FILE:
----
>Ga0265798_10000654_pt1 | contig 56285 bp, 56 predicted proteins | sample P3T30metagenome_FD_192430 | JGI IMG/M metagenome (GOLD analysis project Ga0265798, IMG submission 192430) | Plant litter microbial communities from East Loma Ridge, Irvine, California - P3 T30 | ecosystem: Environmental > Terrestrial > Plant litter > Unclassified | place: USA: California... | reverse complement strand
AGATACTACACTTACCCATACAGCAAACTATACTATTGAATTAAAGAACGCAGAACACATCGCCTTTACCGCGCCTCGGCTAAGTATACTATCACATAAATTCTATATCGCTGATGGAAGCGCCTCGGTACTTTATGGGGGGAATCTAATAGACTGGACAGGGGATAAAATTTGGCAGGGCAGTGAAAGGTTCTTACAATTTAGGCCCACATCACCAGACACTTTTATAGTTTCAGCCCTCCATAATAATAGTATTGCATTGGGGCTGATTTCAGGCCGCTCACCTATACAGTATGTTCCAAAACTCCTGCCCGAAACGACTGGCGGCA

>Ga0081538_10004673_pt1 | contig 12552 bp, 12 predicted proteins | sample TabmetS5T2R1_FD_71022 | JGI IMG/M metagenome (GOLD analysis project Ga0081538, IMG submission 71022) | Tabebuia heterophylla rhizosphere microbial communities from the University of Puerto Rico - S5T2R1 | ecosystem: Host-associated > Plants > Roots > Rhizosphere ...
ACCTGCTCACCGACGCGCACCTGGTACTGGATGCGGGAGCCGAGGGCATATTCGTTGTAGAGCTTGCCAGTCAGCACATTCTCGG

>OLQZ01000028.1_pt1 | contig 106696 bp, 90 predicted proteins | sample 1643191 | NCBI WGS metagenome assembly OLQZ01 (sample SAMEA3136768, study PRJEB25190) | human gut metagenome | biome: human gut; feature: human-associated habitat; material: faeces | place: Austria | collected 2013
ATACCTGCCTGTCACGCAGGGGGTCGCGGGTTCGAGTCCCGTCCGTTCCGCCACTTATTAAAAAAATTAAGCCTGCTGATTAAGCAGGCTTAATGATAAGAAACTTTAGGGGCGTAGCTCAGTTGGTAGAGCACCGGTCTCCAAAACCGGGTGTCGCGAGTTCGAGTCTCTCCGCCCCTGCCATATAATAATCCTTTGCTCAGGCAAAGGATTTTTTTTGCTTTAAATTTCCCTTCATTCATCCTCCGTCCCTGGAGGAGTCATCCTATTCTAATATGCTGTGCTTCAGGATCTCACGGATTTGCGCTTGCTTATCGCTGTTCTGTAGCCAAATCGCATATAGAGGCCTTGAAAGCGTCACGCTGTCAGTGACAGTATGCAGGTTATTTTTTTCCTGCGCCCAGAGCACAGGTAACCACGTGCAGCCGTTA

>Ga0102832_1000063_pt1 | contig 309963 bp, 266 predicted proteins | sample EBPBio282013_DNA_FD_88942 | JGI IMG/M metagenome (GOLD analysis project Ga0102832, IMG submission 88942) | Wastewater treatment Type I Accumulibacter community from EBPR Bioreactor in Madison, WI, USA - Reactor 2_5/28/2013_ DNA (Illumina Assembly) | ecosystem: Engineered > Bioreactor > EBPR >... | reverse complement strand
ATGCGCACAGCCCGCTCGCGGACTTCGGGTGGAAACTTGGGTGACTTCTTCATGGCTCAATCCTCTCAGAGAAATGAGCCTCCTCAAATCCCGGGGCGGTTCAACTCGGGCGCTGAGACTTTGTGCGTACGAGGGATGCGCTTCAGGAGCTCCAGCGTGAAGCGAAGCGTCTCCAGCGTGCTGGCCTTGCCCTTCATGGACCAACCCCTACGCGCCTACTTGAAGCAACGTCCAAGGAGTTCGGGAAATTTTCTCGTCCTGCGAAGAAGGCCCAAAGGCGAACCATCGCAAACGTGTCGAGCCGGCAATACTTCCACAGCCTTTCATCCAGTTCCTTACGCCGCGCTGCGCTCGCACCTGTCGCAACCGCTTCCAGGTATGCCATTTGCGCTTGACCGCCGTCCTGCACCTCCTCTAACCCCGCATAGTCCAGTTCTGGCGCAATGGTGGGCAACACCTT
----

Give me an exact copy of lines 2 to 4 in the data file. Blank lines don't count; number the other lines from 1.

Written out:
AGATACTACACTTACCCATACAGCAAACTATACTATTGAATTAAAGAACGCAGAACACATCGCCTTTACCGCGCCTCGGCTAAGTATACTATCACATAAATTCTATATCGCTGATGGAAGCGCCTCGGTACTTTATGGGGGGAATCTAATAGACTGGACAGGGGATAAAATTTGGCAGGGCAGTGAAAGGTTCTTACAATTTAGGCCCACATCACCAGACACTTTTATAGTTTCAGCCCTCCATAATAATAGTATTGCATTGGGGCTGATTTCAGGCCGCTCACCTATACAGTATGTTCCAAAACTCCTGCCCGAAACGACTGGCGGCA

>Ga0081538_10004673_pt1 | contig 12552 bp, 12 predicted proteins | sample TabmetS5T2R1_FD_71022 | JGI IMG/M metagenome (GOLD analysis project Ga0081538, IMG submission 71022) | Tabebuia heterophylla rhizosphere microbial communities from the University of Puerto Rico - S5T2R1 | ecosystem: Host-associated > Plants > Roots > Rhizosphere ...
ACCTGCTCACCGACGCGCACCTGGTACTGGATGCGGGAGCCGAGGGCATATTCGTTGTAGAGCTTGCCAGTCAGCACATTCTCGG